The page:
Last week, teachers at REACH got through the final lesson of a “mental health care” training course. The training course was delivered by Lisa Bernstein, a senior student counselor from RMIT university. It included 2 modules “Basic help skills” and “Self-care and boundaries”.
The training is a part of REACH’s staff capacity-building strategy. It aims to equip staff and teachers at REACH with a basic understanding of, and skills in, mental health to better support disadvantaged youth.
“REACH is like a combination of a school and a social center. Our students cope with a lot of stress due to their disadvantaged circumstances”, said Hang Nguyen, the training coordinator at REACH. “Some of them even have trauma”.
Providing vocational training for these youth requires teachers to have various “know-how” skills. In addition to having in-depth technical knowledge and practical experience, teachers need to understand students, and to have skills to support them to overcome their disadvantaged backgrounds.
“We are not only their teacher but also their counselor”, Ngoc Nguyen, the F&B teacher, says. “In fact, they consider us as parents who they often ask for help and advice both in terms of study and life in general.”
Therefore, this training course is very necessary and really appreciated by teachers at REACH.
Lisa provided them with techniques to identify students with mental health issues. They also discussed processes to support various cases through the training module “Basic help skills”.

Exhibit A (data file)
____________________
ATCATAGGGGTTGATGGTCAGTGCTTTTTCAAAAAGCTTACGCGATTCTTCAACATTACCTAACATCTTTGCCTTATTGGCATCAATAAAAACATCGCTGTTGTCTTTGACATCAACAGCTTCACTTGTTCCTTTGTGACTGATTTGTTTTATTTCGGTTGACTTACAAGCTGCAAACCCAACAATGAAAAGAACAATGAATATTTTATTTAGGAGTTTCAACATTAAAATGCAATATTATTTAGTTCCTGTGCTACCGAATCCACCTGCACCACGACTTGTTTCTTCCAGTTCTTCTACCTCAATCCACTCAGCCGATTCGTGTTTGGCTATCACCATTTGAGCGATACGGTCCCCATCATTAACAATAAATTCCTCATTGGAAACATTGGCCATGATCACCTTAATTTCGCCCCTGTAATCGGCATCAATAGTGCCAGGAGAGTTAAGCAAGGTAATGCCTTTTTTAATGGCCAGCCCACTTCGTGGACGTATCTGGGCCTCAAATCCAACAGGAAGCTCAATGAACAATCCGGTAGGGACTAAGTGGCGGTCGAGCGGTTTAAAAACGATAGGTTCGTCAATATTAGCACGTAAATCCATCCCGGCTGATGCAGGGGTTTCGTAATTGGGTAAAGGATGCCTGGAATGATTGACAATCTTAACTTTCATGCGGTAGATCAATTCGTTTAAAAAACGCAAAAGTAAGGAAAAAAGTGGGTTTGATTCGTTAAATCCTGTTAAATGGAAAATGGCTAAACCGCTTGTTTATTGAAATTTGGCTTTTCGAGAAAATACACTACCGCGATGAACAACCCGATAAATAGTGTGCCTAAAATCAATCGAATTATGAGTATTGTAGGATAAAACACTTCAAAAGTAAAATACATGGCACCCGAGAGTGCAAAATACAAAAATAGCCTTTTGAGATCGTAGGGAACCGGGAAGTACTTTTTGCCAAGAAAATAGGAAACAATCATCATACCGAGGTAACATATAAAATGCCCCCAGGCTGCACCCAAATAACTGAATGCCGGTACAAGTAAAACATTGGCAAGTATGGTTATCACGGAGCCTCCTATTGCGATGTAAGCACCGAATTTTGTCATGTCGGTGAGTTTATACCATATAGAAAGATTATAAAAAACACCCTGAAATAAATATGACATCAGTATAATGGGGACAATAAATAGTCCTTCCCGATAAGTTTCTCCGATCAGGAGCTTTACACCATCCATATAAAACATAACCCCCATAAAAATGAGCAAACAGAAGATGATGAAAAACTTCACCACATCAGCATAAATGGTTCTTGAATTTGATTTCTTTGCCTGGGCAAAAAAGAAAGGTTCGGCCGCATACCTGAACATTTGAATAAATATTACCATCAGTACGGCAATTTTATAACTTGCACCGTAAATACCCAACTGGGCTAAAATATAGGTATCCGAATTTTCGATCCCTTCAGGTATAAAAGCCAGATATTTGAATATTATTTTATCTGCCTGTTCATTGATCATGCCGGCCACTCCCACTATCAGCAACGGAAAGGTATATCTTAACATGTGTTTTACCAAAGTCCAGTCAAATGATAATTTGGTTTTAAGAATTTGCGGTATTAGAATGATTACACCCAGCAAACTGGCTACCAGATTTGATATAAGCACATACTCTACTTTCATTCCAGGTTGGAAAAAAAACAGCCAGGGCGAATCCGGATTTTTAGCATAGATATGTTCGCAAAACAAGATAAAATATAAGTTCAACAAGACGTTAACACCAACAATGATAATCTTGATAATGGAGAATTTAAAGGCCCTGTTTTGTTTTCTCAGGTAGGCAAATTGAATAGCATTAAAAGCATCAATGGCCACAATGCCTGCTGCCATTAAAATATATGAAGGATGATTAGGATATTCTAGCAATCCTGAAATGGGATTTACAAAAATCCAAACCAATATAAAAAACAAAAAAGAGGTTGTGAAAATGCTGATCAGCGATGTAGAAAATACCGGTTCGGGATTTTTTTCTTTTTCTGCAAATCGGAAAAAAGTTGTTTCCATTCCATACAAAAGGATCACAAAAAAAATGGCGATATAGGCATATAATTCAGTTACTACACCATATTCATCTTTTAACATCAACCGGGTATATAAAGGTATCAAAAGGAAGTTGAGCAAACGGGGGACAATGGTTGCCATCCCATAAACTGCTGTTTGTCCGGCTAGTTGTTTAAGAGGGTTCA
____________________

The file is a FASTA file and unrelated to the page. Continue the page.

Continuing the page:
“We are not able to become a professional psychologist with only a couple of training lessons,” Hang Nguyen says. “But it did show us how to properly process student issues that we often meet every day.”
The training improves practices in mental support for students at REACH. Furthermore, it also helps our staff to balance themselves. Working with students with extremely difficult circumstances can have an adverse effect on their own mental health.
“In the past, sometimes I felt overwhelmed or disappointed when I witnessed a difficult case but couldn’t help them.” Hiep Hong, the Step-Up project coordinator, says. “But now I understand that could happen to a professional social worker. It is very necessary to set boundaries and take care of ourselves too.”
The training was made possible by Leanne Dowler, a volunteer from the Australian Volunteer Program. Dowler has been instrumental in developing the REACH Training Needs Analysis. This is a comprehensive plan to upskill REACH staff in a number of areas to ensure our training program is top-notch.
Other organizations that have supported staff training sessions at REACH including Ignite, RMIT, British Council, and Blue Dragon. These high-quality trainings have positively changed our practices and subsequently improved our program quality.